Mel O'Sullivan - January 18, 2021

Military personnel are trained to make decisions in a logical, structured, objective and timely fashion - removing emotion wherever possible from the process. On average we identify and assess risk, balance the relative merits of alternatives and reach conclusions much faster than our civilian counterparts. We are also unlikely to second guess, or revisit an issue after a course of action has been decided. We will change direction when a plan proves unfeasible and act on weak points and failures but our focus is on fixing problems - not holding hands and making people feel good about what has to be done.

Often, that tendency completely fails to translate in situations where consideration of the emotions and feelings of other people needs to come first. Particularly in highly emotionally charged family situations. I'm no expert, but I think that tendency is the root cause of accusations of lack of emotional intelligence. We are aware of the emotions - but we do not make sentimental decisions based on them.

My transition wasn't voluntary and it wasn't easy. Single at the time, most of the burden of my emotional support fell on my family - particularly my mother. My Mum is a deeply caring person and a fixer - like any good mother she wants to protect her children from all the bad things in life (even when her youngest child is 40 mumble something years of age). She just wants to kiss everything better and make it right.

I can understand why many families simply run out of energy to deal with the amount of conflict and emotional hardship that comes with living with a family member who is by turns depressed, anxious, manic, aggressive and (thankfully not me) violent. I can understand why many veterans (mistakenly) make the decision that their families would be better off without them. Even experienced, long term carers who take good care of their own wellbeing eventually reach the point of exhaustion. Tempers fray and people snap. In those kinds of situations (like it or not) my tendency is to act first and deal with the emotions later (just as I was trained to do).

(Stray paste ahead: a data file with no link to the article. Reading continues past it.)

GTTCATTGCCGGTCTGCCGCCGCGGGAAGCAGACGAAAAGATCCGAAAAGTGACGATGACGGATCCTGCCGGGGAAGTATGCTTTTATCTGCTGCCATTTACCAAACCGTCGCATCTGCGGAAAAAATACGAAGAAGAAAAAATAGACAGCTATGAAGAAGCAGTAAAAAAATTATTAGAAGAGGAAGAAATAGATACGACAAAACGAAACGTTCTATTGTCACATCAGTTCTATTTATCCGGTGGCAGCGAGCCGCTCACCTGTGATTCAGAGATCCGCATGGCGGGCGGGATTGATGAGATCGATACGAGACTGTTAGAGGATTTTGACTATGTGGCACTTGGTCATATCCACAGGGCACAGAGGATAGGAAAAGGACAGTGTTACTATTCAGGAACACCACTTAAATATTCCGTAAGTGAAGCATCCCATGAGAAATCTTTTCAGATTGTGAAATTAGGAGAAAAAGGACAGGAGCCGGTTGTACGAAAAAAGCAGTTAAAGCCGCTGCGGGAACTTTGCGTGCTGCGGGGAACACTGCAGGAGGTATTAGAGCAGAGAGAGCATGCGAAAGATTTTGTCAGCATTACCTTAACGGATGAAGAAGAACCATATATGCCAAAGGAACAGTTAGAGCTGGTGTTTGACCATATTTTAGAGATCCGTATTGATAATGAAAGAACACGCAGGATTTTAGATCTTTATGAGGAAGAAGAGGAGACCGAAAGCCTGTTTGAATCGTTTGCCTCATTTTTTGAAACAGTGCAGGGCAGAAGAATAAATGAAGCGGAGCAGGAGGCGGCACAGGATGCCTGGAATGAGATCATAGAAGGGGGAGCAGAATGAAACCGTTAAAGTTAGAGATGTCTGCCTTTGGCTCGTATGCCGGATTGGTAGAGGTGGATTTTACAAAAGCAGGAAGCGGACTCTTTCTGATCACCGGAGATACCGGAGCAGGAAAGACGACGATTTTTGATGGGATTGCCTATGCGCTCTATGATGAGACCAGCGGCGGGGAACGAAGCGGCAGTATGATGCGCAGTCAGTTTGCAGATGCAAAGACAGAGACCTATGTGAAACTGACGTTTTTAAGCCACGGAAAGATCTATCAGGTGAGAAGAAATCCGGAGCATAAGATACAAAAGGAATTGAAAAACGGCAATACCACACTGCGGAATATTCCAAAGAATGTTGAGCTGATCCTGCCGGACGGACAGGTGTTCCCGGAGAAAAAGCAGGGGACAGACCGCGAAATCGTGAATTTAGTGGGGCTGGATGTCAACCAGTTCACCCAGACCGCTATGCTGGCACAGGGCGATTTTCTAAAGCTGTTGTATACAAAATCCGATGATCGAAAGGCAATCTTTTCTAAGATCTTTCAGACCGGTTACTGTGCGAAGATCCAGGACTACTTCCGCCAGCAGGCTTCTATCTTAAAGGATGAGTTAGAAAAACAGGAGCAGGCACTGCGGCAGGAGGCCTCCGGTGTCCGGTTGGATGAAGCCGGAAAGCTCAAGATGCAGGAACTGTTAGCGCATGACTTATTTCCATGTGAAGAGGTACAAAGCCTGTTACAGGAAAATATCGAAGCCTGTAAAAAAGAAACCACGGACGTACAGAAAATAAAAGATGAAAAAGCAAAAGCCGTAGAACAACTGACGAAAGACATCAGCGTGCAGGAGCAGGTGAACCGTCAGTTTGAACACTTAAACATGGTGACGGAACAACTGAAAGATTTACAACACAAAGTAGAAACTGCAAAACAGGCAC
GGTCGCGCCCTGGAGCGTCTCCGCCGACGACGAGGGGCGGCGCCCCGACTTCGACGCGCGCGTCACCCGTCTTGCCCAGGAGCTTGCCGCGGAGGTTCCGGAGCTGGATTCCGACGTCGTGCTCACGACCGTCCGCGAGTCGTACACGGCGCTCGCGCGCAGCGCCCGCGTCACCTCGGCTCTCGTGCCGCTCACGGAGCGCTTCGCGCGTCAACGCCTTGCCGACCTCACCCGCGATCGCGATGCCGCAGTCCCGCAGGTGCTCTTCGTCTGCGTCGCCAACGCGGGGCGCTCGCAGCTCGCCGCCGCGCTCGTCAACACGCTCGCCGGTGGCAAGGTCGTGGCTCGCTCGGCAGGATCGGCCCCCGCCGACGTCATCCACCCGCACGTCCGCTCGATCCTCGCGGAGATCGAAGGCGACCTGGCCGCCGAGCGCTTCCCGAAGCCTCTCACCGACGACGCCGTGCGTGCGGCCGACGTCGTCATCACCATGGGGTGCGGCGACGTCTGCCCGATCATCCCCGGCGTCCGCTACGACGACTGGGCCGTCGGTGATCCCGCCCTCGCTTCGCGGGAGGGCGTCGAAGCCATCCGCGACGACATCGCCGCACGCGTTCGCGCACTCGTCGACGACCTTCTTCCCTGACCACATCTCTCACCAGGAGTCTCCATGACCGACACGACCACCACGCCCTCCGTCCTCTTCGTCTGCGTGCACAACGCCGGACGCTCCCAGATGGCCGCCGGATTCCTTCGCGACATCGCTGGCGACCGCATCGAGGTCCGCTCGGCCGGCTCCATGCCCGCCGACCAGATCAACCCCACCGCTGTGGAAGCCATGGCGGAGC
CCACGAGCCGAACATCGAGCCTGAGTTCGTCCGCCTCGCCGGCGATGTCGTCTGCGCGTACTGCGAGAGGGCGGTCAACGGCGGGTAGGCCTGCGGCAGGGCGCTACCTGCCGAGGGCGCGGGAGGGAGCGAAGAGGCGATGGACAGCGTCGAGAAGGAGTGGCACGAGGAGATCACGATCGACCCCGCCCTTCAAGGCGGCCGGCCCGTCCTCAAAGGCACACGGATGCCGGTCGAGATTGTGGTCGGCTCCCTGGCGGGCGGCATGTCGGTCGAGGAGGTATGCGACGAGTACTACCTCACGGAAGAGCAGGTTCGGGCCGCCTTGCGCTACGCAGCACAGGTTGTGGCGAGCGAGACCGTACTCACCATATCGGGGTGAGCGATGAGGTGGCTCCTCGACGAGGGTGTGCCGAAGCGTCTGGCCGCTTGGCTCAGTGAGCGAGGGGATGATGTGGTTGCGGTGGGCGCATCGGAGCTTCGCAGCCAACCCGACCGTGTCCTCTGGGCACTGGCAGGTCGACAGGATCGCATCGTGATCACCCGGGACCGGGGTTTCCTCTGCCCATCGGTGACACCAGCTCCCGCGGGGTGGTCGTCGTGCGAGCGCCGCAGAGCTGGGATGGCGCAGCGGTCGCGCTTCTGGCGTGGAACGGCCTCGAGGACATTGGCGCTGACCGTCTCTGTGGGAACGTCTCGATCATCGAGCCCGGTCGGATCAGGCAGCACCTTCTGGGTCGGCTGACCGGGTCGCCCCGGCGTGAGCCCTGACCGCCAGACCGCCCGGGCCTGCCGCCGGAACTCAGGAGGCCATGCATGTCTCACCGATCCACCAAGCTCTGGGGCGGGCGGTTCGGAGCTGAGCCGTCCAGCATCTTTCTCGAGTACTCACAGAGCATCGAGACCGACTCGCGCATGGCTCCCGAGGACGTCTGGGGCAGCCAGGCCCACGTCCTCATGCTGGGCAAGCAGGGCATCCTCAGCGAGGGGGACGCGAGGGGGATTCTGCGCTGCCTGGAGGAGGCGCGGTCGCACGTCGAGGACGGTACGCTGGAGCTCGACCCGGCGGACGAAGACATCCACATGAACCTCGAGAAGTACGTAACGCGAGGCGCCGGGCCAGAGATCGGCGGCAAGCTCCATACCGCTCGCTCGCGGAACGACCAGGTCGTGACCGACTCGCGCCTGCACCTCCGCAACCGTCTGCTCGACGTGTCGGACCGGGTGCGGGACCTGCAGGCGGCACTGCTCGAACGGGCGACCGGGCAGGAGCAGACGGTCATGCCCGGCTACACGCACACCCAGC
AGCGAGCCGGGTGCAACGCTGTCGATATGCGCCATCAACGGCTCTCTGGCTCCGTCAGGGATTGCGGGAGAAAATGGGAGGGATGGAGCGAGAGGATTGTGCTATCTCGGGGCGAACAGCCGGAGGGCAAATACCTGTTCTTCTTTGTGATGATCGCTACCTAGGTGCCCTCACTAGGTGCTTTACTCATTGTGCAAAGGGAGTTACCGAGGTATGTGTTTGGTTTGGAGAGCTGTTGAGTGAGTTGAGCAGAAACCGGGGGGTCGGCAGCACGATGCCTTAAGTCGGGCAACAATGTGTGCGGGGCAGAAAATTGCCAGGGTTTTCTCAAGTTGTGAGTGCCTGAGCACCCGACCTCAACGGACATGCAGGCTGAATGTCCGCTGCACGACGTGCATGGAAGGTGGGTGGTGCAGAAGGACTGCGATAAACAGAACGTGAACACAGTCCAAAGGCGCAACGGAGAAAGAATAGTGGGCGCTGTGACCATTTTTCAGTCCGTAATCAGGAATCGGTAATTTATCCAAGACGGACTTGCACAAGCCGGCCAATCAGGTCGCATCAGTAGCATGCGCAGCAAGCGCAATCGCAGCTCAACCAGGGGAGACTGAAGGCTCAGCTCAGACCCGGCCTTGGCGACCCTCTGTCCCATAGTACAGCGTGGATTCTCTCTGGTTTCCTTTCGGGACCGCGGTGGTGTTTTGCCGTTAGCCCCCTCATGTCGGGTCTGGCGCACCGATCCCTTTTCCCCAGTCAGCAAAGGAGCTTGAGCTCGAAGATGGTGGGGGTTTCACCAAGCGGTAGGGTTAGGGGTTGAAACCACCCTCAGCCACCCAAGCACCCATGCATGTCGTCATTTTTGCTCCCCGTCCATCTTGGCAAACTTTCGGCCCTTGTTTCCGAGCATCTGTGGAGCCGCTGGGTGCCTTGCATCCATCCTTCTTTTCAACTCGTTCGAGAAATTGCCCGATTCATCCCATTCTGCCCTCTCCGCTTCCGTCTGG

My family usually solves problems by consensus over a cup of tea at the kitchen table. We always have. My parents have reached a time in their lives where they are facing some very large and mostly unwanted life changes. The family farm they have invested their whole hearts into for the last 40 years is now proving challenging to run. It is the place where they raised all of their children, faced and overcame challenges of their own. Every pathway, place and object holds a treasured memory. The decisions they are facing are charged with emotion, and change is not easy at their age. In many ways their farm is who they are - its is as much their identity as it is their location and their business.

A lot like transition from the military I guess.

For a person a person trained to assess, decide and act, the process of dealing with the emotions of my parents in this situation is somewhat frustrating. When my parents ask for my viewpoint on the situation my military trained habit of assessing the situation objectively and laying out their options for them in a straight and clear cut path is not helpful. My tendency towards frustration when the same issue gets brought up around 25 times and talked around endlessly is not helpful either. To me the path ahead for them is clearly one of two options - they simply need to decide what they want to do and make it happen in an organised and military fashion. For them - they are being faced with giving up everything they have invested themselves into for the last fifty plus years.

It is a culture clash on a very fundamental emotional level.

It cuts to the bone to be told I am being heartless - but I these days I let it slide.

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